Pope Francis became the first pontiff to comment on Dorothy Day in September of 2015 when he spoke to the U.S. Congress and Supreme Court. He spoke of the challenges of environmental collapse, poverty and migration, and singled out four Americans who gave us “a way of seeing and interpreting reality” that he said is desperately needed in our time: Abraham Lincoln, Martin Luther King, Jr., Thomas Merton, and Dorothy Day.

The information on the Pope’s talk to Congress is from the excellent new biography Dorothy Day: Dissenting Voice of the American Century by John Loughery and Blythe Randolph (Simon and Schuster).

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Me and Little Richard

I was sorry to see Little Richard pass from the scene today. I once was ushered out of a Little Richard event in a Washington hotel. It was the 1970 National Book Association convention, when authors, starved all year for attention, could show up and be invited to good parties with food and drink supplied by publishers. I had teamed up with Digby Diehl, Book Editor of The Los Angeles Times, and we had met some nice women at one of the many cocktail parties and invited them to dinner and a show at a ballroom in the host hotel. We had all had quite a bit of booze, dressed up with harmless seeming fruit juice, and we decided to dance.

Dancing was not on the menu. It wasn’t a full blown concert, but Little Richard and his group were there to be heard an respectfully appreciated. We intended no disrespect when we got up and started dancing, but two large hotel attendants (bouncers) took me and Digby by the elbows and ushered us out of there, our “dates” following.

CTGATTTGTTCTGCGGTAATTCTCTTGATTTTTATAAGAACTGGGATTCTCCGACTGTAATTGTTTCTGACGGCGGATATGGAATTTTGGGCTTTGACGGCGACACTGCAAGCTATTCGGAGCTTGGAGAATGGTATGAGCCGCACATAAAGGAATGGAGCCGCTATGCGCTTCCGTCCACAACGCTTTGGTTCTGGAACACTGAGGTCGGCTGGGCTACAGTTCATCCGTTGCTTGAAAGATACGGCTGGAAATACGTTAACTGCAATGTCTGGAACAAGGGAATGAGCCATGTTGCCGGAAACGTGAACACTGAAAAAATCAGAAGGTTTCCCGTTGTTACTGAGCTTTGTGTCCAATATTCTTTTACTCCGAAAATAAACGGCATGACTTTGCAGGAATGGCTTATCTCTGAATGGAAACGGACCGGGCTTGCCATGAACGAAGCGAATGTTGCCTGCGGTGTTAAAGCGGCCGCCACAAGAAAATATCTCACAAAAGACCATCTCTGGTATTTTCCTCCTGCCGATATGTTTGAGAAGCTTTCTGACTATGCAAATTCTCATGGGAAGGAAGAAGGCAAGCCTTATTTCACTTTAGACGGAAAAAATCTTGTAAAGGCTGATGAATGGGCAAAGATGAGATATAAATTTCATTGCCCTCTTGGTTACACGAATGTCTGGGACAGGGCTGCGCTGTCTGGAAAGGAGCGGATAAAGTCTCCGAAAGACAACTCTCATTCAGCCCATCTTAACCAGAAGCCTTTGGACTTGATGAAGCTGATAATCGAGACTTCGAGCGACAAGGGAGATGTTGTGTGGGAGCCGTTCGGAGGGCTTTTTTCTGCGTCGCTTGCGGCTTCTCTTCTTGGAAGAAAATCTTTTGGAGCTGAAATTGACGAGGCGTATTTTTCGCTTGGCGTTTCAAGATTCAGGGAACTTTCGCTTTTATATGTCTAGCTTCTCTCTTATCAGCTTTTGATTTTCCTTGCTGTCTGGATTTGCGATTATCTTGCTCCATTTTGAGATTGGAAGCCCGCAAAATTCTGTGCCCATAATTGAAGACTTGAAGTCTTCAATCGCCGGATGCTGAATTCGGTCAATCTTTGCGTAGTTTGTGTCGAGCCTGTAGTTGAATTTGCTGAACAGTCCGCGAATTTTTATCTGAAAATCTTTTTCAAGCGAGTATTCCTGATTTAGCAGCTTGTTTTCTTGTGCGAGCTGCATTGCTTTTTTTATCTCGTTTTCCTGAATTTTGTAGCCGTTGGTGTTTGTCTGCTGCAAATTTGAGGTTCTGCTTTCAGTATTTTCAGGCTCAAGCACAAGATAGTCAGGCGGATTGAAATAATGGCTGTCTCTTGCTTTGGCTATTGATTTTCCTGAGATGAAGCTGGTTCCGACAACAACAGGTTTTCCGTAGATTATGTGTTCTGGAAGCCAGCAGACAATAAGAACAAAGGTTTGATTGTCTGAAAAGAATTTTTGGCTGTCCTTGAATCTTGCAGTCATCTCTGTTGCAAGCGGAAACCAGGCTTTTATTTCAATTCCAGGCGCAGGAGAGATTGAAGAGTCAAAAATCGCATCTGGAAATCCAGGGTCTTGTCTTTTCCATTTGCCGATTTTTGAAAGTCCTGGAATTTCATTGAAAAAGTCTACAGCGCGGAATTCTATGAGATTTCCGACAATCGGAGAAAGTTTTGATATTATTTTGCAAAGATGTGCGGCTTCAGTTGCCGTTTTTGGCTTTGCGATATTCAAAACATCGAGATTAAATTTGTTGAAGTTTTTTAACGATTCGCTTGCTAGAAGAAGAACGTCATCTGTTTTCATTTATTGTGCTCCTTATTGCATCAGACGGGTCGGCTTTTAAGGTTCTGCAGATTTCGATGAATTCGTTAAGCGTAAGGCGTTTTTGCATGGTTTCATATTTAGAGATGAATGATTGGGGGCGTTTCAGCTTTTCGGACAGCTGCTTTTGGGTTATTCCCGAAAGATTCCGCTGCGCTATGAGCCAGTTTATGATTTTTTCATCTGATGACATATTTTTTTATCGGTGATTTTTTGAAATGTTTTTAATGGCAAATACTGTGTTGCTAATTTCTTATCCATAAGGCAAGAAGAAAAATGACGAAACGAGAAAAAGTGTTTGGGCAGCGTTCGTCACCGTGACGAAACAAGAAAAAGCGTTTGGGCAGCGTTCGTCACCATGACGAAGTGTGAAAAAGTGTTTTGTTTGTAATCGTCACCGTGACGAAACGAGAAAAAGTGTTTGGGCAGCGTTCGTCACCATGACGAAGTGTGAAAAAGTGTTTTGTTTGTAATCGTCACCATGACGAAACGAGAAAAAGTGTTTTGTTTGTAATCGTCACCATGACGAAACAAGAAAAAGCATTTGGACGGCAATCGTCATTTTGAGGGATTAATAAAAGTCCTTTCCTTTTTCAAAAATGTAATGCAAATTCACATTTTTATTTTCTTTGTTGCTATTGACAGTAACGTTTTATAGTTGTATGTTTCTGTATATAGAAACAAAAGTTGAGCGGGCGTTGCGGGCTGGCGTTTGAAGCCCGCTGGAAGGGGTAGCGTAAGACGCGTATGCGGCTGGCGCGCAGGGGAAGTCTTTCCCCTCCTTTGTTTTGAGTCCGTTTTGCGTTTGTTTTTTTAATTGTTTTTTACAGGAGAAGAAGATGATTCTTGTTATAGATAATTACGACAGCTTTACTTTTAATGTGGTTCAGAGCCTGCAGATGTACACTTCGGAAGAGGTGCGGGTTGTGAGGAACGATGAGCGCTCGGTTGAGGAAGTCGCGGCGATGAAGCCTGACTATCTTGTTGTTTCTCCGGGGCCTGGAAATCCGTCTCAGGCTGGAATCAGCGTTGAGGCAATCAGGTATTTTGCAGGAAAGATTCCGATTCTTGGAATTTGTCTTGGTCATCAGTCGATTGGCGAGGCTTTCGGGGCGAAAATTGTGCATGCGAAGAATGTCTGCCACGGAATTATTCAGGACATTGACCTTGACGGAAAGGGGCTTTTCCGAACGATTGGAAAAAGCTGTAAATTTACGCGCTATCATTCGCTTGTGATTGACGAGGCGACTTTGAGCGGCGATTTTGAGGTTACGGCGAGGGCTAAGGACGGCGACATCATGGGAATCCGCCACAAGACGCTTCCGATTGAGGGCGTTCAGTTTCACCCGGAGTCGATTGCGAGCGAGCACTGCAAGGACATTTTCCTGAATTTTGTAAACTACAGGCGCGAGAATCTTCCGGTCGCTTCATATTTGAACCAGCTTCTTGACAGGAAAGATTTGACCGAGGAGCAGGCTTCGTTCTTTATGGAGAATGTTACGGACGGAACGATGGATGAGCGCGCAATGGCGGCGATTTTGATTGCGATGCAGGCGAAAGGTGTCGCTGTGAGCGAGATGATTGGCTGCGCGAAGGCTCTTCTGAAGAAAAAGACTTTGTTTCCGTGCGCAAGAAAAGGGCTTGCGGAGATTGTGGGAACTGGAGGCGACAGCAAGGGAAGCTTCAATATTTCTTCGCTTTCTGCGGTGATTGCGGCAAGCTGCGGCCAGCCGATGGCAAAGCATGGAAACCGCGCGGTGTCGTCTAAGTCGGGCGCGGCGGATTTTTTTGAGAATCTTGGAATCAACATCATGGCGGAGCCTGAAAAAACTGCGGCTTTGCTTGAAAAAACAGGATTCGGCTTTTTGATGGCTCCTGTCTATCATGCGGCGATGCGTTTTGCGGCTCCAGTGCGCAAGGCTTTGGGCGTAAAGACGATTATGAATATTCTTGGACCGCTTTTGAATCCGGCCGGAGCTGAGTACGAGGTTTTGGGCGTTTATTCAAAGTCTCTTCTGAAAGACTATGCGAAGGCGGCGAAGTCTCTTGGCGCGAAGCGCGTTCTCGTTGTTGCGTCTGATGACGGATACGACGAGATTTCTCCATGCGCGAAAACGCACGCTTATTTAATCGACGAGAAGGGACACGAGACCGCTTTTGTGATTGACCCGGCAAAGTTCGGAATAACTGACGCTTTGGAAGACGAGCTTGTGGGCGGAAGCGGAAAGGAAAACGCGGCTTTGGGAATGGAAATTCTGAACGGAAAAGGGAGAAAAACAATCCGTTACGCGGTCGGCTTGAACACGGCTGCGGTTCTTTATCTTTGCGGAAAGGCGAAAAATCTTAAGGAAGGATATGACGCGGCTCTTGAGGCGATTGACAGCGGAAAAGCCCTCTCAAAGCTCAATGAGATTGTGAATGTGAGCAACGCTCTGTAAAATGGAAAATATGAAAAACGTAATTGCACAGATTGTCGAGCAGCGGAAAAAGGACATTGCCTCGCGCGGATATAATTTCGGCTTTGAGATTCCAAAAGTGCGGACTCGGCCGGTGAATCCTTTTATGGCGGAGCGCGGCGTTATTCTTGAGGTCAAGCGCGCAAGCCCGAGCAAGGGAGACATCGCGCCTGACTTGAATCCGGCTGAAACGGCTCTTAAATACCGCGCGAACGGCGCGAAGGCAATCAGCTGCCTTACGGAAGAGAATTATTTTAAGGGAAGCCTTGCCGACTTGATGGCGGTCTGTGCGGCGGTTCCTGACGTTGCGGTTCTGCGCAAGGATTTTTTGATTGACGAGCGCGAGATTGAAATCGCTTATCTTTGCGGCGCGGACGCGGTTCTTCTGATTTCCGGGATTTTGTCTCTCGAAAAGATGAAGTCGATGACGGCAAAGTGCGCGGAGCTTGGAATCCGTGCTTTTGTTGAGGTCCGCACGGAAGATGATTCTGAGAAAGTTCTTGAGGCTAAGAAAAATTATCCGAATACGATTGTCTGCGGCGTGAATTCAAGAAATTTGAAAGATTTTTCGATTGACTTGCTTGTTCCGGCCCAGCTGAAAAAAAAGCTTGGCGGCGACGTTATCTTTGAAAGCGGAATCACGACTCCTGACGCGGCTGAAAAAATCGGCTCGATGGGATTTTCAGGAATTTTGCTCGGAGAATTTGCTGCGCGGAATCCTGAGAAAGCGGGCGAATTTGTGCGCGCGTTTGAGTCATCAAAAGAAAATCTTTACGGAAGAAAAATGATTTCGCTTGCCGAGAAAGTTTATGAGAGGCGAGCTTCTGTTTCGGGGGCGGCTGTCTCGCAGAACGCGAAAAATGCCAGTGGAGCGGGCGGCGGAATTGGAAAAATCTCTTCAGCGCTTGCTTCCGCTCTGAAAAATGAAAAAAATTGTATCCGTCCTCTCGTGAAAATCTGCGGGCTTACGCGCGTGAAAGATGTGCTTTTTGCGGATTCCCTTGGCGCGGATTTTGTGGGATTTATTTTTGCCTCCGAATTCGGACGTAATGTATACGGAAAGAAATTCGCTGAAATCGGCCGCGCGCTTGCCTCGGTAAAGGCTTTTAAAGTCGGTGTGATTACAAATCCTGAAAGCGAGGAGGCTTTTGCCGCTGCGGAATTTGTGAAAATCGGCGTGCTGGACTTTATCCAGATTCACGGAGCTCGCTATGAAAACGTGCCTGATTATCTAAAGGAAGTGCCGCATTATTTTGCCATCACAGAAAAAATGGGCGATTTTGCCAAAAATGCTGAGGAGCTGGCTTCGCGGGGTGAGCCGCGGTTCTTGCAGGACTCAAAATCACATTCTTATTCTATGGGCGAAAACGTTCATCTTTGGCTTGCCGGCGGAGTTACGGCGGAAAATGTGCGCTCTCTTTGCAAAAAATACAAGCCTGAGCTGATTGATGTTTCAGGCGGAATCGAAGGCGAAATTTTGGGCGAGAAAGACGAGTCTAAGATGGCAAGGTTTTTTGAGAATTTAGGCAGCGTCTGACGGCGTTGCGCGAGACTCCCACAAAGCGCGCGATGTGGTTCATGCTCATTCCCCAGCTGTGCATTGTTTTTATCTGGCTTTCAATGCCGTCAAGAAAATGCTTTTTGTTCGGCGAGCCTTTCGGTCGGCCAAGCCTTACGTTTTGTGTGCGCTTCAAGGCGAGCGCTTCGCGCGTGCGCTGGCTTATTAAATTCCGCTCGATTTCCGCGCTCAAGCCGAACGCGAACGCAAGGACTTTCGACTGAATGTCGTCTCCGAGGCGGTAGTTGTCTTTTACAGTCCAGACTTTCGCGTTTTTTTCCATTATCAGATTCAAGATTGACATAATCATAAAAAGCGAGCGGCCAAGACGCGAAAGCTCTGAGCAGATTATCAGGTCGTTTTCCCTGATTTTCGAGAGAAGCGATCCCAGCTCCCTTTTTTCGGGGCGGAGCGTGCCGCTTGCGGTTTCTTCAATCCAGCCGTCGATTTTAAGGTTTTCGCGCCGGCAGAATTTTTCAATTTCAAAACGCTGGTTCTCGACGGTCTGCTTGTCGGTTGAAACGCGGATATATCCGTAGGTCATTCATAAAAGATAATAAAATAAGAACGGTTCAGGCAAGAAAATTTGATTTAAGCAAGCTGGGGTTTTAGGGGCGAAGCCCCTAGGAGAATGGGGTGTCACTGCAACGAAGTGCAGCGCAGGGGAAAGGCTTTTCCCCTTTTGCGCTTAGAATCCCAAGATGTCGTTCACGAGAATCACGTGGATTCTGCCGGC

I dont remember if we had to pay the bill or if the hotel felt it was worth it just to get us out of the place. I have no memory of such “details.” All I remember is the four of us waking up the next morning on the roof of a house in Georgetown. I don’t know how we got down, but somehow we evidently made it.

Little Richard, I meant no disrespect. I am not a good dancer (I flunked Mrs. Gates’ class). Your music inspired me to get up and try to approximate rhythmic movements. I will always be grateful.

– The Adventures of Uncle Dan

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Taste-Less Broad Ripple

With “Taste of Havana” leaving Broad Ripple, the neighborhood loses more than great Cuban sandwiches, food bowls, rice and beans, coconut flan, and rich Cuban coffee; it loses what was left of its soul. When George Chalgub and his daughter Diana Mireles opened their restaurant at 816 Broad Ripple Avenue on August of 2013, I felt a revival of the spirit of the street that was “Main Street when I was growing up at 6129 Winthrop and attending School #80 (now a condo, like nearly all of the former houses on the Monon side of the 6100 block of Winthrop.)